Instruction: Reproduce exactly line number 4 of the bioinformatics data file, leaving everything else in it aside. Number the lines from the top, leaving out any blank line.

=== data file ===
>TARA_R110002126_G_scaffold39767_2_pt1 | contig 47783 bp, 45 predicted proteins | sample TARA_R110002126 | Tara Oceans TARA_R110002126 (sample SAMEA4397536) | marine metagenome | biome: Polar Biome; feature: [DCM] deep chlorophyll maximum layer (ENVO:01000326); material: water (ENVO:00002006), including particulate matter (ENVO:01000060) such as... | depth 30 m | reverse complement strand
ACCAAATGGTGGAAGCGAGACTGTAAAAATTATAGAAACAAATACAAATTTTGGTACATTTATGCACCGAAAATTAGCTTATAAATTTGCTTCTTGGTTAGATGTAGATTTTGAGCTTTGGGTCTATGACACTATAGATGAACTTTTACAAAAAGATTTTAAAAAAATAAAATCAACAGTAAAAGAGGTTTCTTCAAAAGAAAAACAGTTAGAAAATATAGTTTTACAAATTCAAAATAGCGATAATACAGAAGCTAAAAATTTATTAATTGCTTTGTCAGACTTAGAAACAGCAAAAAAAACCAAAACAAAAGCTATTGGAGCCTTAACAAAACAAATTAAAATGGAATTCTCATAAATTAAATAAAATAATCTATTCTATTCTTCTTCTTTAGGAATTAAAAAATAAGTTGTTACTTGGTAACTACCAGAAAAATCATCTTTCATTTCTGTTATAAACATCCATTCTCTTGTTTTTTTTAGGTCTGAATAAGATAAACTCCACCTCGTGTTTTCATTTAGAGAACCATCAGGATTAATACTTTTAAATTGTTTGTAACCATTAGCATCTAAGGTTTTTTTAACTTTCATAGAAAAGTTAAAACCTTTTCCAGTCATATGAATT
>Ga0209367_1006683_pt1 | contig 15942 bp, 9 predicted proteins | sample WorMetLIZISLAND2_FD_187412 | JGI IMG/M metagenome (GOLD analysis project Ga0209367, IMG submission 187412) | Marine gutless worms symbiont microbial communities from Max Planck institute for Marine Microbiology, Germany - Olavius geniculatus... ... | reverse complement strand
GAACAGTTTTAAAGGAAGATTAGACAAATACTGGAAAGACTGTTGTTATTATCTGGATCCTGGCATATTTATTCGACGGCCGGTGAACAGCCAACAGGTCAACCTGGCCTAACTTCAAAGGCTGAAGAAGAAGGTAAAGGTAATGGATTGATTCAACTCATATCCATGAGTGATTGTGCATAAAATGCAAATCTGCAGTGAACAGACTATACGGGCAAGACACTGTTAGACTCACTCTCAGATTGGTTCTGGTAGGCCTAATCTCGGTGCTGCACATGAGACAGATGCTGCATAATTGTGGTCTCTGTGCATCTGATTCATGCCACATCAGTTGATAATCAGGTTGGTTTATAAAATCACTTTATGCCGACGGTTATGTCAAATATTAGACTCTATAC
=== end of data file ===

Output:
GAACAGTTTTAAAGGAAGATTAGACAAATACTGGAAAGACTGTTGTTATTATCTGGATCCTGGCATATTTATTCGACGGCCGGTGAACAGCCAACAGGTCAACCTGGCCTAACTTCAAAGGCTGAAGAAGAAGGTAAAGGTAATGGATTGATTCAACTCATATCCATGAGTGATTGTGCATAAAATGCAAATCTGCAGTGAACAGACTATACGGGCAAGACACTGTTAGACTCACTCTCAGATTGGTTCTGGTAGGCCTAATCTCGGTGCTGCACATGAGACAGATGCTGCATAATTGTGGTCTCTGTGCATCTGATTCATGCCACATCAGTTGATAATCAGGTTGGTTTATAAAATCACTTTATGCCGACGGTTATGTCAAATATTAGACTCTATAC